Advisers have flagged up their own personal experiences of problems at the
taxman, after the National Audit
Office criticised its backlog of unresolved cases.
Tax specialists cited problems with the construction industry tax scheme,
variable quality of advice and a lack of joined up thinking.
“One client of mine is owed over £60,000 in
Scheme (CIS) tax. The client is chasing and so are we but nothing
appears to be happening. They are being asked to do lots of extra work but
funding it will be a problem without this cash,” said Nick Forsyth, a partner at
“Banks take a lot of stick for failing to deliver. HMRC is also a banker to
many small businesses so it has a responsibility to collect effectively from
those who owe and repay those whose deposit accounts they manage.”
tax partner Alan Boby said that once a case fell into the backlog, he thought it
would take much longer to deal with than a case that could be resolved
“More up-to-date cases are given priority,” said Boby.
“Furthermore, there is clear evidence that particular tax offices are
struggling with resources (for example those dealing with non-residents) and so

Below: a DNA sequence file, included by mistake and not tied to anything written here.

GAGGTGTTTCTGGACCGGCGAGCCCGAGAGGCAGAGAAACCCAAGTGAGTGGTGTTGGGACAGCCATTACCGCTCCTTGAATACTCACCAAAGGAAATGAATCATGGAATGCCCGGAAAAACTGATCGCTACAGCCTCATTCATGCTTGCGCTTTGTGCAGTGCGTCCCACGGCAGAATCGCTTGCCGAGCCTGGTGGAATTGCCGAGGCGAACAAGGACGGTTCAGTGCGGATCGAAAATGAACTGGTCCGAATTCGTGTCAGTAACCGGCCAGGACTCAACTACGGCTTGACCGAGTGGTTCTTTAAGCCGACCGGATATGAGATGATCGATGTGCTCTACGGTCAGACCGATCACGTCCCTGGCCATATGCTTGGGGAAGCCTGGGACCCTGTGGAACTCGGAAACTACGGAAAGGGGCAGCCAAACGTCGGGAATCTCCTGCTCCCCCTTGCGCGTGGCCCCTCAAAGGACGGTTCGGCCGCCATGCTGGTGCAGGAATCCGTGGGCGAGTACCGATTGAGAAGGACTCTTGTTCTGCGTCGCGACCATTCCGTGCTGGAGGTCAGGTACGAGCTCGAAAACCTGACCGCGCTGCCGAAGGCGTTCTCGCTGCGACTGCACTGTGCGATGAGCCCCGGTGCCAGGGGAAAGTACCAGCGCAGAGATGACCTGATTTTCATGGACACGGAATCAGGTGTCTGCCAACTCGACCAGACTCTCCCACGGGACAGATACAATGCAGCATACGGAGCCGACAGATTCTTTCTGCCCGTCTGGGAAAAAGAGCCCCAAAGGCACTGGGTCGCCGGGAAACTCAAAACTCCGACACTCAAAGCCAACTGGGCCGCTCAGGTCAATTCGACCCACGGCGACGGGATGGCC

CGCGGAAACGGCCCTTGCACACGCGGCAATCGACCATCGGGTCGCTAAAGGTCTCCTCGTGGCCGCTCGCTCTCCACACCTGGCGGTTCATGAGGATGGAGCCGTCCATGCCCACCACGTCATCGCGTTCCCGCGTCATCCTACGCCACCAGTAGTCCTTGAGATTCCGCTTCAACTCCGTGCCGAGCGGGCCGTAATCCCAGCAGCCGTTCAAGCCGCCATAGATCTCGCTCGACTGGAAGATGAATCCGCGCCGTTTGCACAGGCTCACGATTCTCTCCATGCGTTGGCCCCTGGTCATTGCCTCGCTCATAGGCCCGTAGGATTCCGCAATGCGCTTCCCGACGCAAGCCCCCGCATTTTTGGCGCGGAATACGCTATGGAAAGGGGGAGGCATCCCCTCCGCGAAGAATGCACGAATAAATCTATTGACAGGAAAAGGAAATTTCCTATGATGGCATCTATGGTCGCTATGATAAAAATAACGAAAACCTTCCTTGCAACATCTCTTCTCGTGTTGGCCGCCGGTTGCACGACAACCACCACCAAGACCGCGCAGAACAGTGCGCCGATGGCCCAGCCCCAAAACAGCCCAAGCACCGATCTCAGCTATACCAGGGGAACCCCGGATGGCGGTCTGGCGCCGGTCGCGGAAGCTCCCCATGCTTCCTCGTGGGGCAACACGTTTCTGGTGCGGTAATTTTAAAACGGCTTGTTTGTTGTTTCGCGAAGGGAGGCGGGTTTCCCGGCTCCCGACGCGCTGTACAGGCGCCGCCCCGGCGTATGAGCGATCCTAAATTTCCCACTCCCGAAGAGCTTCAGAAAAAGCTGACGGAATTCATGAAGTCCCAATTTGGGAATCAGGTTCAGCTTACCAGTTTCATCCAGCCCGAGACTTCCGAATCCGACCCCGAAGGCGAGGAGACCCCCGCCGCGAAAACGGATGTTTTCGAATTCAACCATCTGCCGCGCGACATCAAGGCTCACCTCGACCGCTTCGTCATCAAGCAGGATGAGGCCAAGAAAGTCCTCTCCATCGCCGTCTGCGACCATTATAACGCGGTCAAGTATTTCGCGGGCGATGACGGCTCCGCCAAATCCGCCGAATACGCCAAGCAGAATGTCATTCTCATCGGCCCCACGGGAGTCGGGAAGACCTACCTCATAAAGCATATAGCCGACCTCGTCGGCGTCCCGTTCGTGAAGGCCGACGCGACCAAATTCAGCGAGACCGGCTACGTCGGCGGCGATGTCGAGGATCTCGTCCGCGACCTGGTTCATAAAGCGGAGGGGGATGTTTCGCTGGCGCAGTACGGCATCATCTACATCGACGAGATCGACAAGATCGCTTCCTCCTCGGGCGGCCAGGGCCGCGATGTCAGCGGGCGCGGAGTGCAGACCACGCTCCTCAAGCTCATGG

anything out of the ‘main fairway’ is much more likely to sit in the ‘long
David Challenger, partner,
Gregory, said: “HMRC is struggling generally and the system is not
‘joined up’, with debts being chased by one department without reference to
system notes causing aggravation between us and clients who have been advised on
what should happen.”
spokesman said in response: “The introduction of a new computer
system will go a long way to making the amounts of tax deducted at source more
accurate. But we have a lot of work to do to deliver the quality of service to
which we are committed.
“Just like every government department we are going to have to do more with
less, and yesterday’s [Wednesday’s] report will help us to focus on those areas
of our business that need to improve.
“Most tax refunds are made within in a couple of weeks, some may be slightly
delayed for additional security checks but this is to protect all taxpayers by
ensuring we only make refunds to those who are due them.
“We don’t consider it’s ‘unreasonable’ to expect people to pay their tax in
full and on time in order to fund the UK’s vital public services.
“Where an individual or business thinks it will have difficulty paying its
tax, the most important thing is to contact HMRC straight away – things never
get better by being left or when HMRC notices to pay are ignored. The sooner
people contact us the sooner we can begin working with them to find a solution.
Does Darwin's theory apply to taxation? Colin ponders...
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